As U.S. Senate candidates in Florida gear up their 2012 campaigns, job creation is a hot topic. Republican and former state legislator Adam Hasner criticizes the Democratic incumbent -- Sen. Bill Nelson -- and President Barack Obama for sluggish job creation.
"Obama-Nelson economic record. Job creation ... at slowest post-recession rate since Great Depression," Hasner tweeted on May 23, 2011.
Many politicians and experts have talked about the "jobless recovery" -- when the economy rebounds but with lackluster job creation. But we wanted to check whether job creation after the most recent recession has lagged behind job creation after every other recession since the Great Depression?
On May 26, Hasner adviser Rick Wilson e-mailed us a May 20 USA Today article linked to in the tweet, which stated "Nearly two years after the economic recovery officially began, job creation continues to stagger at the slowest post-recession rate since the Great Depression. The nation has 5% fewer jobs today — a loss of 7 million — than it did when the recession began in December 2007. That is by far the worst performance of job generation following any of the dozen recessions since the 1930s. In the past, the economy recovered lost jobs 13 months on average after a recession. If this were a typical recovery, nearly 10 million more people would be working today than when the recession officially ended in June 2009."
We wanted to do our own checking on job recovery.
First, we obtained the dates of recessions back to the Great Depression from the National Bureau of Economic Research, a nonpartisan research organization based in Cambridge, Mass. NBER's website has a chart listing the dates of the recessions (written as "peak and trough"). The "contraction" line is the length of each recession. According to NBER, there have been 13 recessions since the one that started August 1929 and lasted for 43 months, and the U.S. Bureau of Labor Statistics has month-by-month jobs data for 12 of them.
The most recent recession was from December 2007 to June 2009, or 18 months. It's worth noting that although voters may judge Obama on job creation, that recession was well under way before he was elected president in November 2008.
We contacted economic experts to ask them about Hasner's claim. Heidi Shierholz, an economist at the Economic Policy Institute, a liberal, labor-backed think tank in Washington, D.C., disagreed with Hasner's claim about job growth: "It’s not as fast as it could be, but he’s wrong, job growth after the early-2000s recession was slower, the slowest on record," she wrote in an e-mail.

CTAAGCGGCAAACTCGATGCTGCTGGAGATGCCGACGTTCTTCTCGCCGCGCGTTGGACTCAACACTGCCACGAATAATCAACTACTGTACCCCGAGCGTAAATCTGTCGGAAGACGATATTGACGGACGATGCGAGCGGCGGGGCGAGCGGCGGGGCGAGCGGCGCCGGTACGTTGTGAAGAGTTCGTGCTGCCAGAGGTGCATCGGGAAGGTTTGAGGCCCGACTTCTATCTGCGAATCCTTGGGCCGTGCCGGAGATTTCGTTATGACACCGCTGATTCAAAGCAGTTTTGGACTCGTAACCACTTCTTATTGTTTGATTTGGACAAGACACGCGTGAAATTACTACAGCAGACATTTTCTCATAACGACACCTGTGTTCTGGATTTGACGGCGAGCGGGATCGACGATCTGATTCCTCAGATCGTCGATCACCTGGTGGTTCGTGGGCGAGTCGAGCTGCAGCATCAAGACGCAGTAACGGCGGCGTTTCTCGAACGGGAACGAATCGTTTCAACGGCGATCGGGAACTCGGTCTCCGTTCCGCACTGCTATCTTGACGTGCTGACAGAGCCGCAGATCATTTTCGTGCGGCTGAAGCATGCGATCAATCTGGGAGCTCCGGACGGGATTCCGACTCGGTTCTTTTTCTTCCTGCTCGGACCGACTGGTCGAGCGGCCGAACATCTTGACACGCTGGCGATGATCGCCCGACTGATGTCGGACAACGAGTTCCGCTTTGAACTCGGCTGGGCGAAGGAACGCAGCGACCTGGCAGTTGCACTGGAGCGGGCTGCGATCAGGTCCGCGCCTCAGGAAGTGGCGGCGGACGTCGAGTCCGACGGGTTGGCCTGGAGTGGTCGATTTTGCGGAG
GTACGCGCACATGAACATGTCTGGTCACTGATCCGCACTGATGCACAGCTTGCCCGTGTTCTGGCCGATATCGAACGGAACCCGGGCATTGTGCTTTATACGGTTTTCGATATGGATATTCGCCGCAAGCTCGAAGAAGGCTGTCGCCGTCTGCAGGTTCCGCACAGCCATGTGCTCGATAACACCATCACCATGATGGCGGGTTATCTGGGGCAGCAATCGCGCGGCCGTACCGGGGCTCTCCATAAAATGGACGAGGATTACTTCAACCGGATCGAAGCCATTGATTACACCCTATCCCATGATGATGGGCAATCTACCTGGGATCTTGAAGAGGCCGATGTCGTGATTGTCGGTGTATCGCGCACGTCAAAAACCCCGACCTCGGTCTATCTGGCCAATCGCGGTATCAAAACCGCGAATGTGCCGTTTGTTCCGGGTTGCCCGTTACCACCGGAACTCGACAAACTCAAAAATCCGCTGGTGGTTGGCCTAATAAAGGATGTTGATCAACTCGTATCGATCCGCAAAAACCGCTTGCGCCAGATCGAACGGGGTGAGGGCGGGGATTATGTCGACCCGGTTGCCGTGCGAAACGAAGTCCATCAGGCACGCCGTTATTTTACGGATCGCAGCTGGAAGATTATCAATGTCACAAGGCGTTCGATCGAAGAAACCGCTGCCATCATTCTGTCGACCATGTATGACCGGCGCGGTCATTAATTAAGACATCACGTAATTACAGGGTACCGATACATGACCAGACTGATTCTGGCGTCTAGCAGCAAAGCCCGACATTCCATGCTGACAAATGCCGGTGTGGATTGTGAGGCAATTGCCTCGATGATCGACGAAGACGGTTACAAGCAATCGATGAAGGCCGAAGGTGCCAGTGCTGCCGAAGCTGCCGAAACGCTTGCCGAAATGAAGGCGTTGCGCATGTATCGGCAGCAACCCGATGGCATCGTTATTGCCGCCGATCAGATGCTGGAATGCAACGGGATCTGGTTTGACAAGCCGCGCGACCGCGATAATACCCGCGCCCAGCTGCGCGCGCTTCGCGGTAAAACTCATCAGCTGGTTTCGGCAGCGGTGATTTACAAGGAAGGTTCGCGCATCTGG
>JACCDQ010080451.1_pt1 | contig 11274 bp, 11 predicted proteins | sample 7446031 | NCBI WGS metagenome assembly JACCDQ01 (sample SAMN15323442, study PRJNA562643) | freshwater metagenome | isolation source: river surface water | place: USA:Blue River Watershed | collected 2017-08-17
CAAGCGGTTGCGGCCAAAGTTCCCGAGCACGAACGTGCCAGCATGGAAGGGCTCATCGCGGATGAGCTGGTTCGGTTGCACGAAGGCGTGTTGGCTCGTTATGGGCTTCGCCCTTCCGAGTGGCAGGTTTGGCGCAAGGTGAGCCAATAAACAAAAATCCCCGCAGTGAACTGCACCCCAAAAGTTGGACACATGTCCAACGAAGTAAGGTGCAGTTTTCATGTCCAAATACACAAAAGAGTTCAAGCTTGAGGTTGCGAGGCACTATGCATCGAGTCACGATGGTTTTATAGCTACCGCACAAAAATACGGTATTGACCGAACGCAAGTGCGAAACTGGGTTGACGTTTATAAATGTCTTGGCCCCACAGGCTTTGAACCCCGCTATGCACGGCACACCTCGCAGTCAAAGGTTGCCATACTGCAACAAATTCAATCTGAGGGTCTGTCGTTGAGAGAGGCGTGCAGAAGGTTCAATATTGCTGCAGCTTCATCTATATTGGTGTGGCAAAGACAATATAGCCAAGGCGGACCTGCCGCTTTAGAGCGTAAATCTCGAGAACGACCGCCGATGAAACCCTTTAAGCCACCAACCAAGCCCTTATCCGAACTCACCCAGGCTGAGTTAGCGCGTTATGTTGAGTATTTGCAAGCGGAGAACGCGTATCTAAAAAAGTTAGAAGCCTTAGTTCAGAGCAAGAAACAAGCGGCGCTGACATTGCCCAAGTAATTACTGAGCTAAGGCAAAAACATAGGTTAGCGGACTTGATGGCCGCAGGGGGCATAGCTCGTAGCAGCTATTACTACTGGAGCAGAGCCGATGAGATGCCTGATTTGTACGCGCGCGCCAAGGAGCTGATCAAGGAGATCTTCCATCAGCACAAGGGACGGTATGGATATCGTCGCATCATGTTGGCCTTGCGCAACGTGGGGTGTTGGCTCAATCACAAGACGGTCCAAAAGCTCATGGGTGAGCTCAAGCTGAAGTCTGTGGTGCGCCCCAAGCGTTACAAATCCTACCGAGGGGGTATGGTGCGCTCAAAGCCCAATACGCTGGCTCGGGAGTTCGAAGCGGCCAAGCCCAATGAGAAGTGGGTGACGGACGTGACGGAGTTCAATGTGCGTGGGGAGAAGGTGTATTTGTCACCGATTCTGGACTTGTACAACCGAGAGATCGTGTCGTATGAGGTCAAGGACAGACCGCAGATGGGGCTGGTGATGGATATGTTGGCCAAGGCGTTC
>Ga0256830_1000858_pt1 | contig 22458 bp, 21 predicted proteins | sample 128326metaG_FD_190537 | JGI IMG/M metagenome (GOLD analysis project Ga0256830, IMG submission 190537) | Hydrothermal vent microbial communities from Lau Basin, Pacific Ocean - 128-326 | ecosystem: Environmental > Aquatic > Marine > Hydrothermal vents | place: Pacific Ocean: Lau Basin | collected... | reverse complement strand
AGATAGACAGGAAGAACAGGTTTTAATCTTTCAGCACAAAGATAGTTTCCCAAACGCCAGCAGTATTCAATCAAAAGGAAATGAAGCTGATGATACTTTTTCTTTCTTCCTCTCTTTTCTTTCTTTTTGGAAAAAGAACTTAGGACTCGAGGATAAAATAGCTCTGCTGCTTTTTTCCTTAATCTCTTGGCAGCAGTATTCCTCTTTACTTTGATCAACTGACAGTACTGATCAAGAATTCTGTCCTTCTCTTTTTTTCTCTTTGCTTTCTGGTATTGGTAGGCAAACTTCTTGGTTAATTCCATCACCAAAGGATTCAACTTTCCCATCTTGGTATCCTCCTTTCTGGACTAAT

Shierholz sent us a chart she created based on data from the U.S. Bureau of Labor Statistics, which on the left side shows percentage job growth over 22 months (because we are now 22 months from the end of the 2007 recession) following a recession for the last four recessions: 1981, 1990, 2001 and 2007. The chart shows the most sluggish job creation was following the 2001 recession, when the number of employees on non-farm payroll dropped by 976,000. Economists referred to the period as a "job-loss recovery," she said.
"You are not going to find anything that is slower than early 2000 recession," Shierholz said in an interview.
But in the 22 months following the 2007 recession, the number of employees increased by 535,000.
And Shierholz sent more in an e-mail: "The sluggish jobs recoveries following the last three recessions were due (to) slow output growth caused in large part by the fact that they were, to varying degrees, balance sheet recessions. (Balance sheet recessions are caused by real estate or financial asset bubbles bursting –- meaning that people and/or firms have assets that are worth less than their liabilities, so they will opt to pay down their debts rather than invest and consume, which slows growth.)"
We asked Shierholz about the claim in the USA Today article on which Hasner based his tweet.
The USA Today article cited job losses since the start of the recession -- that's not the same as the "post-recession rate" that Hasner referred to, after the recession was over. It's simply two different ways to look at job losses or growth.
"The recovery has not been the slowest," Shierholz said of the most recent recession. But she agreed that "starting from the beginning of the recession, we are down more jobs ... than any other recession since the Great Depression; that is true."
We sent Shierholz's chart to James Sherk of the conservative Heritage Foundation. He suggested measuring from the start of the recession rather than the end otherwise "you ignore the severity of a recession." He created his own chart starting from the beginning of the recession, which shows that the job picture is worse for the most recent recession than the previous three.
We e-mailed Nelson spokesman Dan McLaughlin to ask for a response. He didn't address the accuracy of Hasner's claim comparing job creation after recessions, but argued that Nelson has tried to create jobs by, for example, advocating for high-speed rail in Florida.
We sent Shierholz's chart to Wilson and he responded by e-mail: "I'm not going to cherry pick obscure economic data: we quoted a sourced USA Today piece for the matter at hand."
Hasner said that job creation has been at the slowest post-recession rate since the Great Depression. Words matter to us, and we think most readers understand "post-recession" to mean after the recession is over. When counting after the recession, the 2001 recession had a slower job recovery. And Hasner isn't providing a complete picture when he labels this the "Obama-Nelson economic record" -- the recession started before Obama was elected president and an individual senator can't be blamed for sluggish job recovery any more than Hasner, a former state legislator, can be blamed for unemployment in Florida. Still, Hasner's off by only one recession out of 12. We rate this claim Mostly True.